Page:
Keisha Jackson: For me, that’s such a big difference between the soul music back then and now. These days, those themes, those topics are found in rap music. People back then sang about the times, they sang about their own experiences.
Millie Jackson: The Curtis Mayfields, the Marvin Gayes.
Keisha Jackson: Right. And of course, Stevie Wonder. Today, that’s not in our R&B music. Today, R&B and soul music really just focus on love and heartbreak. But what they’re not speaking of are their specific situations. But rap music has picked up those topics and is addressing them for today’s listeners. That’s a huge difference between her generation and mine. Soul singers today are not tackling those kinds of issues in their songs. Nobody’s taking those kinds of risks now.
Millie Jackson: Today’s soul singers are playing it safe.
Keisha Jackson: Exactly. As I got older, I began to appreciate what my mother did. I recognized the importance of speaking out. As a kid, sometimes it was embarrassing. Nobody else’s parents were saying those things and they certainly weren’t going on stage and singing about them. The good thing was, where I was being raised in Teaneck, [New Jersey], I was surrounded by a musical community that was committed to talking about those same issues. But when you were in elementary and junior high and going to school with regular kids, it could be tough having Millie Jackson as your mom. The other kid’s moms weren’t on the cover of her “Live and Outrageous” album with the gown split up the sides and your mom is squatting. There were times when I felt like I had nothing in common with the other kids. I had a long awkward stage. And then when I finally came out of it, I was almost Millie Jackson, Jr. I embraced it.
Millie Jackson: And I was always on your case about not being like me, too. I remember one day when I had the “[Phuck U] Symphony” out [on the 1979 “Live and Uncensored” album] and I caught her walking through the house singing it and I remember yelling, “What are you singing?!” And she said, “Nothing. I just like the music.”
Keisha Jackson: OK, so this is the thing. You’re going to pick up things from your environment. It’s all about what you’re exposed to. That’s what helps to build your character. It’s what I heard everyday because that was her new song and it was everywhere. It was inevitable that it would get stuck in my head. I did know that it wasn’t appropriate to sing. So I hummed it. (both laugh).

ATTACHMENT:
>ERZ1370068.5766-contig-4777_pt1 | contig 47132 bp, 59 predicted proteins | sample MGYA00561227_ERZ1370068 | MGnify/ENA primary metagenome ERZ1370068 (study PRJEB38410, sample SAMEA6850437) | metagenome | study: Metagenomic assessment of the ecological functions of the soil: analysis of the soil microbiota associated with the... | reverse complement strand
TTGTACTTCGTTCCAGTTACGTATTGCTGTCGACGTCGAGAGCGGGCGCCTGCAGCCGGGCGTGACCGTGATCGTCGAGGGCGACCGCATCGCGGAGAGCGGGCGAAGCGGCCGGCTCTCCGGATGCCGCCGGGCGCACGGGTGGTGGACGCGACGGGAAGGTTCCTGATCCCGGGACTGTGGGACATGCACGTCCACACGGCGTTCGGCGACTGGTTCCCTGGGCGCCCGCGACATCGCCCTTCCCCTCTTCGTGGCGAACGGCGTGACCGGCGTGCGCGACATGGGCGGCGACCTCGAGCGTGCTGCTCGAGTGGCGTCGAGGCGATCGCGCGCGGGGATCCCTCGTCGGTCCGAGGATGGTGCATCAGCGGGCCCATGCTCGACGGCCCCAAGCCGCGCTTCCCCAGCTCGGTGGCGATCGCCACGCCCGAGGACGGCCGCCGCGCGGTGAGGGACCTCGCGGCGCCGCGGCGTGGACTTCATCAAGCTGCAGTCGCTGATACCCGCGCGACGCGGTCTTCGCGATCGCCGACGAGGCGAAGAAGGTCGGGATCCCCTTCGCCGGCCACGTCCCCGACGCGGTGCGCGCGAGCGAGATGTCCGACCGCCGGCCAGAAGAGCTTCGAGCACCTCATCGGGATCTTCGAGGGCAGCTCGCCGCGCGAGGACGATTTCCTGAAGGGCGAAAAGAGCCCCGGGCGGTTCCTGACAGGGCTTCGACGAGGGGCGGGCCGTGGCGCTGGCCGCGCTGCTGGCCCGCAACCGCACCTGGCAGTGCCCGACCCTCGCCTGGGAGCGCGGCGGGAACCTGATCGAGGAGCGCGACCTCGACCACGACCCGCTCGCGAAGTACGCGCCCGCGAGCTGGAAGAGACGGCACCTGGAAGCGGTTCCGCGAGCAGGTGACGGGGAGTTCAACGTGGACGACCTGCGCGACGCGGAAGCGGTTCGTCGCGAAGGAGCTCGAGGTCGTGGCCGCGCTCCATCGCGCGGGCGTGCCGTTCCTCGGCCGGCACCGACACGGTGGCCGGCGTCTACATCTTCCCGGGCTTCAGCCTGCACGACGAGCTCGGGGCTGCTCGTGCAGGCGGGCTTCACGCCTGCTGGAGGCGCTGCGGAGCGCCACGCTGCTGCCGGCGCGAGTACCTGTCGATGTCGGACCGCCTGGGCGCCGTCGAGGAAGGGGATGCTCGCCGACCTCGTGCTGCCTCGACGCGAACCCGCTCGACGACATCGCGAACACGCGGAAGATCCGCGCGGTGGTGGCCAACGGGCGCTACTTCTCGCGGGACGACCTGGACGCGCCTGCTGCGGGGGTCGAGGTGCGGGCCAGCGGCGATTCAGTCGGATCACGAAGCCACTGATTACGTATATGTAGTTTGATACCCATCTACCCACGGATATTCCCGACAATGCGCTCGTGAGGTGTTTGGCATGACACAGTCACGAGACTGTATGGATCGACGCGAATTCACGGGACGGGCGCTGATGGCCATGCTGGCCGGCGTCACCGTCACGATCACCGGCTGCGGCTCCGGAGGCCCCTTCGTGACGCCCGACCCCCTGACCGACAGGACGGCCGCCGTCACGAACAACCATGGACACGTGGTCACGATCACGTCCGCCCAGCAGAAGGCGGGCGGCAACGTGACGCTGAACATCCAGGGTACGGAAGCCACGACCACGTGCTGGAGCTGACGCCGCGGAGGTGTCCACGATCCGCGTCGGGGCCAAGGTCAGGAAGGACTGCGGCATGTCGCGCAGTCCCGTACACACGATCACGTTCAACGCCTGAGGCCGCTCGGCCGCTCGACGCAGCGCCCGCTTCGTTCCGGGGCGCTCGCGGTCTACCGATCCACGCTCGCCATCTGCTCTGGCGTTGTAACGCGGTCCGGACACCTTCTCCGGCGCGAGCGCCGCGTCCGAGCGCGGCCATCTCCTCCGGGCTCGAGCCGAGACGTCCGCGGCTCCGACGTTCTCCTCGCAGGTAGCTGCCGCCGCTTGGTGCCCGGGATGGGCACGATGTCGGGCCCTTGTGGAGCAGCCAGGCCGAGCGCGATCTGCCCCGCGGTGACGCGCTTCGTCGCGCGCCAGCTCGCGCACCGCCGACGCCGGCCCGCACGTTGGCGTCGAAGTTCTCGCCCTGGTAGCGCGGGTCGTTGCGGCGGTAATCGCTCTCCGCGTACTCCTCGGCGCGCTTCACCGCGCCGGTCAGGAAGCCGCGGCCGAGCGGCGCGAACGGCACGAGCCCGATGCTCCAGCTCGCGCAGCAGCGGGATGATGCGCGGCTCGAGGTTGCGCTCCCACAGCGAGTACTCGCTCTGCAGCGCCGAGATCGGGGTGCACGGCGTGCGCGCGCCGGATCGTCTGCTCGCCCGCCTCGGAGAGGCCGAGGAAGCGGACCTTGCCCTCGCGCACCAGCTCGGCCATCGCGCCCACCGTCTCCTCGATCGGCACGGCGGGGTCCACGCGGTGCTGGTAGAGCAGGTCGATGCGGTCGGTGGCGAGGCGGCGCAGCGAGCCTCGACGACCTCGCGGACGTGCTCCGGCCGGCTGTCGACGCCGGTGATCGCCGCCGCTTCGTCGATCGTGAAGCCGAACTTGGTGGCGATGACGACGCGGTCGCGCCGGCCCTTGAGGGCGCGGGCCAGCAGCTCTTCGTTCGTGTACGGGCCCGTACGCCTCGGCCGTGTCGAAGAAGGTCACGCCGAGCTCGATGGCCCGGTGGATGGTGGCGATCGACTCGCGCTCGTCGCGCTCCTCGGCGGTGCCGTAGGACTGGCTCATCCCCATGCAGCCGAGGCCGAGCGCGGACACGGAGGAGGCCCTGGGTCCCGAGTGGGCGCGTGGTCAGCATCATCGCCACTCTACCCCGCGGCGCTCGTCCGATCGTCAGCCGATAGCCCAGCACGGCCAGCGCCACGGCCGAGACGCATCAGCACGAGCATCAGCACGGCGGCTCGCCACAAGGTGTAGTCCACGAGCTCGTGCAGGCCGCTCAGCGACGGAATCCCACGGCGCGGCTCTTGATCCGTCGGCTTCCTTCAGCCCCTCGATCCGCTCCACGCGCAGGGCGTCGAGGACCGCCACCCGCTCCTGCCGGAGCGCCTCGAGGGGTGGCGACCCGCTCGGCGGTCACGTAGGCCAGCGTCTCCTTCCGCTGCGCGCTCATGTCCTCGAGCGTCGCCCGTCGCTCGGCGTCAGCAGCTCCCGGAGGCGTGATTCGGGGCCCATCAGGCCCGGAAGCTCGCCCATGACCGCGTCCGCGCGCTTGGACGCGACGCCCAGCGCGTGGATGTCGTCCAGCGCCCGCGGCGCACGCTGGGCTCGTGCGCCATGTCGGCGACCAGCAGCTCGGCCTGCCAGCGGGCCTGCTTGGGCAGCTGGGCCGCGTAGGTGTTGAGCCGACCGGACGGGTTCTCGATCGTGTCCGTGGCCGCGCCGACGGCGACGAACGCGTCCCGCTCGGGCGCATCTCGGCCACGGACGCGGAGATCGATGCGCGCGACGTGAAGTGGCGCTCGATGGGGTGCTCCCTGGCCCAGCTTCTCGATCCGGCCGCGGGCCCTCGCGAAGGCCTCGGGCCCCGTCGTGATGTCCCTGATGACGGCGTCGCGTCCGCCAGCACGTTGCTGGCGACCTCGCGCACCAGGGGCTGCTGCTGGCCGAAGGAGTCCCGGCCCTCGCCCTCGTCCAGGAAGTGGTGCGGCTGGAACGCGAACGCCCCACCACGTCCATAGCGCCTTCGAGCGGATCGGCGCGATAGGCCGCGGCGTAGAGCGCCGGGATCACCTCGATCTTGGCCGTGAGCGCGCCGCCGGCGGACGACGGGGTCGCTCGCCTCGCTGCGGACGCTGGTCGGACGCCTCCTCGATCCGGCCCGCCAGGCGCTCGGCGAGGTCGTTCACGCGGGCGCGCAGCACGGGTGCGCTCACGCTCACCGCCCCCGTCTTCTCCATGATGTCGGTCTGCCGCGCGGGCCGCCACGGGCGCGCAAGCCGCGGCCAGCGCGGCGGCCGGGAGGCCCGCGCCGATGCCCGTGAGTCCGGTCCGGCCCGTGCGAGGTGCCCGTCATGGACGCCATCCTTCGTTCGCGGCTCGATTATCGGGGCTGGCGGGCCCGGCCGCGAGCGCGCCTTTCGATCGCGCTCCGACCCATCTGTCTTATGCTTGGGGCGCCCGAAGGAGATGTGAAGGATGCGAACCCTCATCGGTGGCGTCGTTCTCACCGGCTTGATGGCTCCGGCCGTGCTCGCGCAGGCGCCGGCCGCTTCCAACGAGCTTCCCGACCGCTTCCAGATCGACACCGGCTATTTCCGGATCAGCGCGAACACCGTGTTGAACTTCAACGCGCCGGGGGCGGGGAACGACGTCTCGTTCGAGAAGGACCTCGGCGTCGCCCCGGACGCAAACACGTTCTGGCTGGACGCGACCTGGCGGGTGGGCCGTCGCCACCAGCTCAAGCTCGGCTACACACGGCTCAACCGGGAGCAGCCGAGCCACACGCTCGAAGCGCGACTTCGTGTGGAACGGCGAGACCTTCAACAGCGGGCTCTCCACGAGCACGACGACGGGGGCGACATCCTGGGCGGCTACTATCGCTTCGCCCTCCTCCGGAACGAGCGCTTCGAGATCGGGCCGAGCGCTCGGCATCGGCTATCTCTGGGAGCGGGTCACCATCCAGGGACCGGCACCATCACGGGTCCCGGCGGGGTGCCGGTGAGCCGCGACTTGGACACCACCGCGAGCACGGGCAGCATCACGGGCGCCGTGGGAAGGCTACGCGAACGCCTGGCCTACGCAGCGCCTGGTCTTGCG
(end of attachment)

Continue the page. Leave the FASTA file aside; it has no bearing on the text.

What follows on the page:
Eldredge ATL: OK, Keisha, be honest. Growing up in Millie Jackson’s house, a performer who broke barriers to become one of the most explicit R&B artists to ever grace a stage, did she have rules about words you couldn’t say in the house?
Keisha Jackson: I would say yes, absolutely. But it was never explicitly stated. It was just understood. I knew what was proper and what wasn’t.
Eldredge ATL: Millie, were there words that were off limits in the house?
Millie Jackson: Not for me!
Keisha Jackson: (laughs) That is entirely accurate! My friends were all into smoking and cursing and I just wasn’t into all that.
Eldredge ATL: Your 1989 debut album, “Keisha Jackson” is dedicated to your mom. You wrote: “She gave me support and guidance but she left me room to be myself.” How did she do that?
Keisha Jackson: When I got signed, I wasn’t looking to be signed, I wasn’t looking for a deal. I had recorded some demos for the song “Hot Little Love Affair.” It was supposed to be submitted for Diana Ross. The label heard it and said, “We want the girl who is singing.” They had no idea the girl was Millie Jackson’s daughter. It was, “We just like the way that girl sounds. Sign her.” I went to my mother and said, “I have this deal” and we briefly discussed her managing me. But we mutually agreed that wasn’t going to work, personality-wise. As a result, she granted me the freedom to make my own decisions. She didn’t go into mom overdrive. She always offered advice but often the best advice I took from her wasn’t what she was offering. It was watching her throughout her career and learning from her how to handle your business. I saw what to do and what not to do.